VEGF signaling via VEGF receptor is a pivotal factor for tumor angiogenesis that regulates tumor progression. However, VEGFR-targeted inhibitor monotherapies showed limited effects on various carcinomas. And even combination therapies with chemotherapeutic agents are unsatisfactory. MET is a receptor for HGF. The HGF-MET signaling also participated in regulating tumor progression, metastasis, angiogenesis, and resistance to chemotherapy in various cancers. This indicates that MET kinase inhibitors could have major therapeutic potential. Inhibition of both VEGFR and MET signaling pathways has been reported to suppress tumor growth and angiogenesis synergistically. The dual inhibition of VEGFR and MET signals may have potential effects on the prevention of tumor growth.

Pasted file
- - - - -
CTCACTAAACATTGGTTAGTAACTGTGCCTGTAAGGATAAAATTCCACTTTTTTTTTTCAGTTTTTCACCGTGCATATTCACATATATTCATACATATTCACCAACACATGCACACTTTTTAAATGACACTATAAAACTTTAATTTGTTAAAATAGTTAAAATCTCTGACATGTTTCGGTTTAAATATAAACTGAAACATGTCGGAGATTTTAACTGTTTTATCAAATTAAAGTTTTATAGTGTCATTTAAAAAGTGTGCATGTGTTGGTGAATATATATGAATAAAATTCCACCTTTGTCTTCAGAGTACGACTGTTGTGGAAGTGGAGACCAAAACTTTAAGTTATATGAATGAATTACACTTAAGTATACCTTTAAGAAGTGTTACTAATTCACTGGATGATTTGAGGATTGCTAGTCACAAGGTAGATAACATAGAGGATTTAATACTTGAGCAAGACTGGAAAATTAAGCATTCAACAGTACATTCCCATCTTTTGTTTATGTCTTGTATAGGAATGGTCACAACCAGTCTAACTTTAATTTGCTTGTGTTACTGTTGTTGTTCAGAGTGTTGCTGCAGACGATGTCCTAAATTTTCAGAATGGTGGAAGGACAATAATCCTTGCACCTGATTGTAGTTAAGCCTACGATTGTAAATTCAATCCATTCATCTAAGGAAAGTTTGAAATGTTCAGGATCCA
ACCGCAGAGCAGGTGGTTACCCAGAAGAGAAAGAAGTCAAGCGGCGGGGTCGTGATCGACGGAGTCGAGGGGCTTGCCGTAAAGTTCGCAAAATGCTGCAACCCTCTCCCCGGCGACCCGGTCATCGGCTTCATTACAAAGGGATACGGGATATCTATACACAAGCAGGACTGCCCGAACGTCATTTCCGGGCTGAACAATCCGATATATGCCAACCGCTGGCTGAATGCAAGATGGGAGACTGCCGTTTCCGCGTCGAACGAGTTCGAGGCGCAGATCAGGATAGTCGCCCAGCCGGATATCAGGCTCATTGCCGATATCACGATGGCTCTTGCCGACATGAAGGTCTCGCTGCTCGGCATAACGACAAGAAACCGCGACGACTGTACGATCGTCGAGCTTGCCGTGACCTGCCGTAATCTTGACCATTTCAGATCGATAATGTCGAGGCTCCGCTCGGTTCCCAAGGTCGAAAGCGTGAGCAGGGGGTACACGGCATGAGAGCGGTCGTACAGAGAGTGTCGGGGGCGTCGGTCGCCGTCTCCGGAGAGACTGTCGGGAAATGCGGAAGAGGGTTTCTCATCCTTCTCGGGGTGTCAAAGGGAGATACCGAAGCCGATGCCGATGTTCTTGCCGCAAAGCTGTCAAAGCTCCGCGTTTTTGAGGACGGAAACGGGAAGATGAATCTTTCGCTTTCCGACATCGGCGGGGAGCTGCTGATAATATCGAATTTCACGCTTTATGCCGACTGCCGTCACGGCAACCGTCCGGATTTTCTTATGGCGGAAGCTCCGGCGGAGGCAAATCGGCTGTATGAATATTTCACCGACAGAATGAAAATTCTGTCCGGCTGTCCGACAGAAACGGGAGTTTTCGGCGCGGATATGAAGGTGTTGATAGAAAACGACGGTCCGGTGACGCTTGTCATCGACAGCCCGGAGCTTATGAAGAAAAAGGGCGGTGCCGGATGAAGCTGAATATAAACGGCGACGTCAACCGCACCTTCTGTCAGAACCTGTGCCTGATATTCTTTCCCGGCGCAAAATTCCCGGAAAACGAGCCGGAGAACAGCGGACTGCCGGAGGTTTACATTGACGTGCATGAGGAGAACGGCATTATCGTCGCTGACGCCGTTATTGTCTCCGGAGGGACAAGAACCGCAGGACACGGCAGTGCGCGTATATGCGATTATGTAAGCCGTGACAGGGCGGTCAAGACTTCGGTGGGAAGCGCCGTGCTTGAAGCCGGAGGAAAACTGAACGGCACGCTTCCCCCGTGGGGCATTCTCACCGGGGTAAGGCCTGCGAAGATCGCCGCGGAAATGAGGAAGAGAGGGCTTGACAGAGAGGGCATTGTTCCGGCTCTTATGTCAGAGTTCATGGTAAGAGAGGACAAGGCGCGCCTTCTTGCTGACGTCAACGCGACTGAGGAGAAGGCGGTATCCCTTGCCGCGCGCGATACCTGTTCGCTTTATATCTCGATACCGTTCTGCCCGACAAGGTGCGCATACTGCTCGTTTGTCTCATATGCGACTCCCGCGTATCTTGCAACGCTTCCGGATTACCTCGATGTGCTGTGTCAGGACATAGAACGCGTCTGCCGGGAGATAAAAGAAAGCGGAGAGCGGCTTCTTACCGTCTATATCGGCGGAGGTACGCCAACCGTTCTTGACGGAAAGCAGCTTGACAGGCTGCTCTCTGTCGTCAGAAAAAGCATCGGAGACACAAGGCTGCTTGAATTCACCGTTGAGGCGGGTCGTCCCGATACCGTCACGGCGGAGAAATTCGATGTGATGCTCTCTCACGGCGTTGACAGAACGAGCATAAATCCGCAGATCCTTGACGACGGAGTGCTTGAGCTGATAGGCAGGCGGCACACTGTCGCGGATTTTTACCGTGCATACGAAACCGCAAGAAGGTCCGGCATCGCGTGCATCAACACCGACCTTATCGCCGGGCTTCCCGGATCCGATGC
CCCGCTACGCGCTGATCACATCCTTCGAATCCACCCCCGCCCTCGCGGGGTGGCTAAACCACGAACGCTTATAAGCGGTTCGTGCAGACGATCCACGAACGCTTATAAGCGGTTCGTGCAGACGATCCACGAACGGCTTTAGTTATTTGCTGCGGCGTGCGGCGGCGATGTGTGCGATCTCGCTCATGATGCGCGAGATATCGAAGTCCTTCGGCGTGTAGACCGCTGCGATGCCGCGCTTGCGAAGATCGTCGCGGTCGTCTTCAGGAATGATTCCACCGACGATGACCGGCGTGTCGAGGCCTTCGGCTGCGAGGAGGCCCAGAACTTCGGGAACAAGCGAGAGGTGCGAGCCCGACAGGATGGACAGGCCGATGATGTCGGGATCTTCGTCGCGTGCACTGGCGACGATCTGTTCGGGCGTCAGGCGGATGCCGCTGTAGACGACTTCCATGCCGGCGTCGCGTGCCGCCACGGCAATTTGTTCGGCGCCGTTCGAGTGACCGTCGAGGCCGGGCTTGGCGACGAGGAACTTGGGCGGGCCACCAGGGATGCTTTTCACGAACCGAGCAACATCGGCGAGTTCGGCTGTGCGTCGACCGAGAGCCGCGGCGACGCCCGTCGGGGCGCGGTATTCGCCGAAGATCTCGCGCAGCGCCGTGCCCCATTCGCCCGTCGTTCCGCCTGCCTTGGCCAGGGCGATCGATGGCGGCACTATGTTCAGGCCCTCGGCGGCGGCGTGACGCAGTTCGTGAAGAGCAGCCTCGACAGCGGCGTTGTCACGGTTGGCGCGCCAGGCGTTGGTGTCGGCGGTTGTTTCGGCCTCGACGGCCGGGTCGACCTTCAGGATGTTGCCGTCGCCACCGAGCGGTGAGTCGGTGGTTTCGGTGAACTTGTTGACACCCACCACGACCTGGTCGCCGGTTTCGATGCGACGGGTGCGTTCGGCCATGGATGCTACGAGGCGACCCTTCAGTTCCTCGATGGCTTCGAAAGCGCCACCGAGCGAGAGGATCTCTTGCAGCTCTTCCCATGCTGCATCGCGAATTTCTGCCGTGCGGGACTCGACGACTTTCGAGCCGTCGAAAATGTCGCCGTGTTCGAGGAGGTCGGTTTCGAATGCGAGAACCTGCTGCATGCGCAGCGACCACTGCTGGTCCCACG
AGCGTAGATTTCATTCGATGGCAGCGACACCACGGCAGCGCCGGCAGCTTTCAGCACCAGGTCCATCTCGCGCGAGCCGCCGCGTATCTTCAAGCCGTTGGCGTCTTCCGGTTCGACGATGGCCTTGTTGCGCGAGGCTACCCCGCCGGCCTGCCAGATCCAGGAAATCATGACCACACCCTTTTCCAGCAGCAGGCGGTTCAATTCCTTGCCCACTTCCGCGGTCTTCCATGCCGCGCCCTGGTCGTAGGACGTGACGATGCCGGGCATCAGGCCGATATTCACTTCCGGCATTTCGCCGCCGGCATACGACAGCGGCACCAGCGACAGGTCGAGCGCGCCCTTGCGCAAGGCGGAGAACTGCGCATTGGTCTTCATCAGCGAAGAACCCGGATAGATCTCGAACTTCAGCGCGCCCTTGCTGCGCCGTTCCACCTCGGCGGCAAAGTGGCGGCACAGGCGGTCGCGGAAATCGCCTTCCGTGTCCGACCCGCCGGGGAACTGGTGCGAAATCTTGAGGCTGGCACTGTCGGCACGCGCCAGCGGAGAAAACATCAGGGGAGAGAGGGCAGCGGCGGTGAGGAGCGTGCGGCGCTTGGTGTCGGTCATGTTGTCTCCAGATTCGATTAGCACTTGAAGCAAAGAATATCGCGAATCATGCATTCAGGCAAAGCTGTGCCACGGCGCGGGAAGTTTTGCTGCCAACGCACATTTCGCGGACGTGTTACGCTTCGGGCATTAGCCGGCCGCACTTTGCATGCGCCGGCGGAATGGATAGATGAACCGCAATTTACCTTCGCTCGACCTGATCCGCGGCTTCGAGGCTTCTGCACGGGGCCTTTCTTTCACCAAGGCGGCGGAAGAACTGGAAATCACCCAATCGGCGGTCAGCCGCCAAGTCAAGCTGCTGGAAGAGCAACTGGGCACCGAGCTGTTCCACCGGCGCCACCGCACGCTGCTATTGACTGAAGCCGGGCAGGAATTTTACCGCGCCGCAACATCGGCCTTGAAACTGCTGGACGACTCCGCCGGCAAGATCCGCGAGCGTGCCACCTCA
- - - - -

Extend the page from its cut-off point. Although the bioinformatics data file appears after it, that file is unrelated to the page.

TAS-115 is a multiple tyrosine kinase inhibitor that preferably targets PDGFR, VEGFR and c-FMS in addition to other molecules. TAS-115 inhibits the phosphorylation of PDGFR on human lung fibroblast cell line MRC-5 cells. It also suppressed their PDGF-induced proliferation and migration. Furthermore, TAS-115 inhibited the phosphorylation of c-FMS, a receptor of macrophage colony-stimulating factor (M-CSF), in murine bone marrow-derived macrophages (BMDMs) and decreased the production of CCL2, another key molecule for inducing pulmonary fibrosis, under the stimulation of M-CSF. In a mouse model of bleomycin-induced pulmonary fibrosis, TAS-115 significantly inhibits the development of pulmonary fibrosis and the collagen deposition in bleomycin-treated lungs. These data suggest that the strong inhibition of PDGFR and c-FMS by TAS-115 may be a promising strategy for overcoming the intractable pathogenesis of pulmonary fibrosis.